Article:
What is Reflective Practice?

In short, reflective practice are mental thoughts through which individuals revisit and learn from their own experiences. The individuals explore their own experiences of learning through a questioning approach in order to better understand how they learn and therefore improve in the future.

It is also important in terms of self-awareness. Those players / athletes that are more self-aware have been shown to display more effective arousal control, have improved self- confidence and are more successful when it comes to setting goals and achieving them.

Reflective practice also allows an individual to learn from their mistakes, instead of dwelling on them. They can evaluate and address the reasons for the negative experience, and then find ways of overcoming it. This often leads to the player developing greater independence, resolving issues themselves, without the need of a coach intervention.

Methods / Tools for Reflective Practice

  • Coach feedback
  • Video analysis
  • Talking (alone or in a group)
  • Writing (alone or in a group)
  • Observing (alone or together as a team)
  • Reflective journals
  • Reflective sheets – similar to a reflective journal but with some questions to guide reflection.

Models of Reflective Practice

Gibbs Model (1998)

This is a six-stage model with plenty of probing questions.

Step 1 – Description – What happened?

Step 2 – Feelings – What were you thinking and feeling?

Step 3 – Evaluation – What was good and what was bad about the experience?

Step 4 – Analysis – What sense can you make from the situation?

Step 5 – Conclusion – What else could you have done?

Step 6 – Action Plan – If the situation arose again, what would you do?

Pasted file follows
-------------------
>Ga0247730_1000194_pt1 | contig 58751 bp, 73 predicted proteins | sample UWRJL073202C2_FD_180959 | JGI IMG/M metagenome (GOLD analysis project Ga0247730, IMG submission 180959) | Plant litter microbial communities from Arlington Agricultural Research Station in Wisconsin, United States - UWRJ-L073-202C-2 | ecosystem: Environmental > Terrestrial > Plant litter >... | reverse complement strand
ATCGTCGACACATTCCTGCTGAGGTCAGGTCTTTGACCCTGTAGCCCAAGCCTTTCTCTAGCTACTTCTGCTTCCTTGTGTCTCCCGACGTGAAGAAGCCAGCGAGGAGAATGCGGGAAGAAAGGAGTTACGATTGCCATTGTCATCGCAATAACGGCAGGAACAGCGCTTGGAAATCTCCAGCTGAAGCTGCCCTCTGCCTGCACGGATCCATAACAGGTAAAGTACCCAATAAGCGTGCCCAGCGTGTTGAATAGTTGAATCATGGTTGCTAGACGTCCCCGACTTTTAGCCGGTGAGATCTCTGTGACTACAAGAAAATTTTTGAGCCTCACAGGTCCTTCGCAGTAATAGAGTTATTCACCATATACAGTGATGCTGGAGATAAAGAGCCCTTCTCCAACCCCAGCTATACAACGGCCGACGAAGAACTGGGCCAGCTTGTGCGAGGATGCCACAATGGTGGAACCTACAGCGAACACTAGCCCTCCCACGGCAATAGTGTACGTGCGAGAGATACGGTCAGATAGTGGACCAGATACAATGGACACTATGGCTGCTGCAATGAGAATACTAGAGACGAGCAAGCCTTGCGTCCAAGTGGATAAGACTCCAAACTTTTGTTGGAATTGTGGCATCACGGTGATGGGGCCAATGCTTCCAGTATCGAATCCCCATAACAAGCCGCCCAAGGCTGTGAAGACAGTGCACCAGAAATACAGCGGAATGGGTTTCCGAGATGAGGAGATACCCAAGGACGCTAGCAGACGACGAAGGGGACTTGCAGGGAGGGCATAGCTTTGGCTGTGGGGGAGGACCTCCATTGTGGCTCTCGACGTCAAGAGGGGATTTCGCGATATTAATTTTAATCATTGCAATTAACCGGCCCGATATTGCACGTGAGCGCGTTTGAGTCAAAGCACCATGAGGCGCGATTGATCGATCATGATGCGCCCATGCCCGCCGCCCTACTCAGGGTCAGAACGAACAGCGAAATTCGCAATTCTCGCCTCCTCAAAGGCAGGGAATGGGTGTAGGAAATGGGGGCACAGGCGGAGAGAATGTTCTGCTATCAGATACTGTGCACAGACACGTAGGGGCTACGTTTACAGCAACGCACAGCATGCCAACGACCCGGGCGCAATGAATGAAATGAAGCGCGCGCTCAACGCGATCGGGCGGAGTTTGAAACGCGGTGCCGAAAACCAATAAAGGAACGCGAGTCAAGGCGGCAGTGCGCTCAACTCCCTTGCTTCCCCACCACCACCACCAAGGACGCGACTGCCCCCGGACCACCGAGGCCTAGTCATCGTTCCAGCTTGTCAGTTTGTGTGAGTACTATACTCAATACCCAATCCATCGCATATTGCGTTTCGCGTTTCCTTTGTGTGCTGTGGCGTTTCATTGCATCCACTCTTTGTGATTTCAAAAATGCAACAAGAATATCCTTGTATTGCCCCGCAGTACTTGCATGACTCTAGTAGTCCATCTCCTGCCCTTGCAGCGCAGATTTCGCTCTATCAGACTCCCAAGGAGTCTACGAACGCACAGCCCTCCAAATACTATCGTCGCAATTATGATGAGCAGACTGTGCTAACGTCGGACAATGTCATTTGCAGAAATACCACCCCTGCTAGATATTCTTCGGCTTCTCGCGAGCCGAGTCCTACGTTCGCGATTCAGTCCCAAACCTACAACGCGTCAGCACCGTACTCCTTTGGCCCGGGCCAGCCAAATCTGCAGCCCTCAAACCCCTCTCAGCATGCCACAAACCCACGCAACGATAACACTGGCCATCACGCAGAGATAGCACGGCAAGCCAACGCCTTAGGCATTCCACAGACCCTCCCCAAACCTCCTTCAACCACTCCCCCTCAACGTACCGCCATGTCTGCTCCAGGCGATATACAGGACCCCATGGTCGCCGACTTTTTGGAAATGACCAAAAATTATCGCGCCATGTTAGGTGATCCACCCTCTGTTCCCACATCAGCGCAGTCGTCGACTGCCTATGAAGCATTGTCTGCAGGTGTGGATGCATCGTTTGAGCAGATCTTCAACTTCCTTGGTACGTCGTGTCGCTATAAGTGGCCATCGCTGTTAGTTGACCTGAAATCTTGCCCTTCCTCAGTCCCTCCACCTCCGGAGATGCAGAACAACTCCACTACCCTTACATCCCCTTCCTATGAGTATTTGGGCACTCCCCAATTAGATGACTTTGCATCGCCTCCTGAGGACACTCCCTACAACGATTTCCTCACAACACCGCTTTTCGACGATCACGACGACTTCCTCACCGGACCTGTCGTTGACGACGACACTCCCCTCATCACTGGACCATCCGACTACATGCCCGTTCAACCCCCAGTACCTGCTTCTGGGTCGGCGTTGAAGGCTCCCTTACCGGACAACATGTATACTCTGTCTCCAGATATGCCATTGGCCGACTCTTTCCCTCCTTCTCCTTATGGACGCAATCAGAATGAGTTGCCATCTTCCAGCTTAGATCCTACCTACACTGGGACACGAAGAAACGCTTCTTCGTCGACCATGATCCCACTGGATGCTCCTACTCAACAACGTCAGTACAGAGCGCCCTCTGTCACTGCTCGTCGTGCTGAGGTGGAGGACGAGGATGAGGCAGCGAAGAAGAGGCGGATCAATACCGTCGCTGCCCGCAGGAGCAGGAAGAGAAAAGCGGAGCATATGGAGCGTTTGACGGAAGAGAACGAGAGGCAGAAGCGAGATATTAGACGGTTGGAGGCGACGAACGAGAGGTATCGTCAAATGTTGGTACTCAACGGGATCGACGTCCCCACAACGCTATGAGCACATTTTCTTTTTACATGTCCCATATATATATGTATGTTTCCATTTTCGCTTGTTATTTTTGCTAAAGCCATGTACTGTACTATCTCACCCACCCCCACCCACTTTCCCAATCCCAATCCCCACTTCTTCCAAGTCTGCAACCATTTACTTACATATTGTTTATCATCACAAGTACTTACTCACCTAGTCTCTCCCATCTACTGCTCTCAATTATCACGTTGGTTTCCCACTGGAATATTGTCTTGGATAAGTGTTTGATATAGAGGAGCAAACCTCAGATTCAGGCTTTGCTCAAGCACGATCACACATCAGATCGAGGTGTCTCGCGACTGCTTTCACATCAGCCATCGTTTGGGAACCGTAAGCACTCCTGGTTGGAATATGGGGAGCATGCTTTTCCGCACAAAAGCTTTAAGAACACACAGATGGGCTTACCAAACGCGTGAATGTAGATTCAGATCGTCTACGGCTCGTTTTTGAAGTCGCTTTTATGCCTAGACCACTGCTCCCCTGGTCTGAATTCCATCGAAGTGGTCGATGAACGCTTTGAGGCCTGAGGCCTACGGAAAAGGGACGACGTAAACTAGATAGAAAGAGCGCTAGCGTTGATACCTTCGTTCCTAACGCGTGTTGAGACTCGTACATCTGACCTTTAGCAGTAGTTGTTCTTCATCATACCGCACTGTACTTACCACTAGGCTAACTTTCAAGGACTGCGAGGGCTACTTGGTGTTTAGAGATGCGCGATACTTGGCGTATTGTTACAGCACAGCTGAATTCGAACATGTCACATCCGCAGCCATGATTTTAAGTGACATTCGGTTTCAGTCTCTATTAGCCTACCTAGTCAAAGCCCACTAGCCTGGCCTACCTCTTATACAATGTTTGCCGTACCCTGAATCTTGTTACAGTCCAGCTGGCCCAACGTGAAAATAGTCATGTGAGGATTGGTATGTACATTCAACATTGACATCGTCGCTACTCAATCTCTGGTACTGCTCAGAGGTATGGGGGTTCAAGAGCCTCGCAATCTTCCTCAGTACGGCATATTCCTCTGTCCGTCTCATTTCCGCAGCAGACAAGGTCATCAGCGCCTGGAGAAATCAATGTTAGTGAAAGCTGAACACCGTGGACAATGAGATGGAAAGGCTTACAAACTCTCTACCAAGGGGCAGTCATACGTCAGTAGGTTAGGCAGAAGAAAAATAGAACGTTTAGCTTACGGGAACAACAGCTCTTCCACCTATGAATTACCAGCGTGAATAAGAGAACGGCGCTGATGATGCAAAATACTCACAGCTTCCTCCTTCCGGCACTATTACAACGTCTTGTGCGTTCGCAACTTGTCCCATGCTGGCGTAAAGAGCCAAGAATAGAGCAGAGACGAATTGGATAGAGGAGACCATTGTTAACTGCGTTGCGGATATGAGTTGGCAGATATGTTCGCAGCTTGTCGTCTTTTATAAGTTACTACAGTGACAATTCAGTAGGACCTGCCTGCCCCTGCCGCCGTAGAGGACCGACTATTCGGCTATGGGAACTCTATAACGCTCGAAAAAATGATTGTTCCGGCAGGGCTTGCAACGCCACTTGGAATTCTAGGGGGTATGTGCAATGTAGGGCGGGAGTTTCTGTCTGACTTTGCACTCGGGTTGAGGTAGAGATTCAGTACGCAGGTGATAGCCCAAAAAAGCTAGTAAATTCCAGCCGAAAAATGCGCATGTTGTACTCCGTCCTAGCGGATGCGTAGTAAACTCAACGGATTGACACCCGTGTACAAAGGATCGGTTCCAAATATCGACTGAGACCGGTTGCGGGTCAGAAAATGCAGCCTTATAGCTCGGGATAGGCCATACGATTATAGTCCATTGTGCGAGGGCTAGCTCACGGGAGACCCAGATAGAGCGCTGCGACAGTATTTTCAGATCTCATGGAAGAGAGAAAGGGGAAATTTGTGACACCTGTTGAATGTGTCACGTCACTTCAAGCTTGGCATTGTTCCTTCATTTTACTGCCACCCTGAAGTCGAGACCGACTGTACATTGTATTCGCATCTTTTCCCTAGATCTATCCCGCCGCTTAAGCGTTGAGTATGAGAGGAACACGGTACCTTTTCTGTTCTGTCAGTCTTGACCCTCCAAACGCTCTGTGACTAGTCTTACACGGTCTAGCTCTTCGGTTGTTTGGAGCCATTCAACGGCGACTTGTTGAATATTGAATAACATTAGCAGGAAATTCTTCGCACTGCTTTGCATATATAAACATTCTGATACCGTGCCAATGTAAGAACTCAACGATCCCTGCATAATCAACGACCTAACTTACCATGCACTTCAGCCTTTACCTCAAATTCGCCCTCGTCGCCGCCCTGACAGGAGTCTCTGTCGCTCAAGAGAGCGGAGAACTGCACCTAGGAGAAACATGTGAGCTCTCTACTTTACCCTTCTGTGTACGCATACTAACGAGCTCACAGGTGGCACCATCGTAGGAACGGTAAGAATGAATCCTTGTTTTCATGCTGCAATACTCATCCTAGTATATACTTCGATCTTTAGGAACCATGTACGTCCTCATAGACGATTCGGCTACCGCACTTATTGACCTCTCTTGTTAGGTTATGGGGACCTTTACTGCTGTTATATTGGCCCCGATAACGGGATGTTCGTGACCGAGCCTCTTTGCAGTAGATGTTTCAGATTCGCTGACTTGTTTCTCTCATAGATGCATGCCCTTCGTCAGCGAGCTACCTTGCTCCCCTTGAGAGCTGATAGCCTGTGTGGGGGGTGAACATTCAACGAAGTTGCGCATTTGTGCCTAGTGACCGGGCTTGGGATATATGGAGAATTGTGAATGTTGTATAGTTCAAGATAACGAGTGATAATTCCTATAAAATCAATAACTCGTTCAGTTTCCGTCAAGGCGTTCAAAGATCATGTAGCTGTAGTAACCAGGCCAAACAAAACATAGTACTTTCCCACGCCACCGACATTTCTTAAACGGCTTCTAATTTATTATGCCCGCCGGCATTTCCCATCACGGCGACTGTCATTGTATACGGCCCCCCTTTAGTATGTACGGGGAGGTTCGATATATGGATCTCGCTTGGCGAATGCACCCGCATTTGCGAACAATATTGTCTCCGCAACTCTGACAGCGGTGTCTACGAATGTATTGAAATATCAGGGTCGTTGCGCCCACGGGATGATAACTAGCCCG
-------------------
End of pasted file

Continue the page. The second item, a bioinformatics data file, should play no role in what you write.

ERA Cycle (Jasper, 2013)

This model contains three simple stages.

The action that is taken, will depend on the individual. The action will lead to another experience and so then the cycle will continue.

Driscoll’s What Model (2007)

This model has been adapted from the questions Borton asked in 1970.

What happened?

What are the implications of this?

What shall I do now?

It is important to note that there may not be any changes that need to be made, if we think that we are doing everything as we should.

Benefits and Limitations of Reflective Models

Offer a structure to be followedImplies that there are steps that must be followed.
Provide a starting point to the reflectionYou may not always start at the beginning.
Allows an individual to assess all level of the situation.You may not be able to apply some models in some situations.
 Reflective practice is continuous process so it can never really end.

These are all very similar and aim to get the same answers and reflections from an individual. It is recommended that you try different methods of reflection and see which one you prefer. It can also be beneficial to vary which model you use in order to get the most out of the reflective practice.

Useful Resources

Gibbs Model of Reflection – https://youtu.be/ZXKBc7kqQ7A?si=ZbnS1OA2UHVONrS-

Driscoll’s Model – https://youtu.be/JStPDcGioo0?si=kgyRkVf3xzlvP3r3

Link to Blog Post Feedback – https://forms.office.com/r/FEjVpi61Vr



Borton, T. (1970) Reach, Touch and Teach. London: Hutchinson.

Driscoll, J. (ed.) (2007) Practicing Clinical Supervision: A Reflective Approach for Healthcare Professionals. Edinburgh: Elsevier.

Gibbs, G. (1988) Learning by doing: a guide to teaching and learning methods (Oxford, FE Unit Oxford Polytechnic).

Jasper, M. (2013). Beginning Reflective Practice. Andover: Cengage Learning.

Kolb, D. (1984) Experiential Learning: Experience as the Source of Learning and Development. Upper Saddle River: Prentice Hall.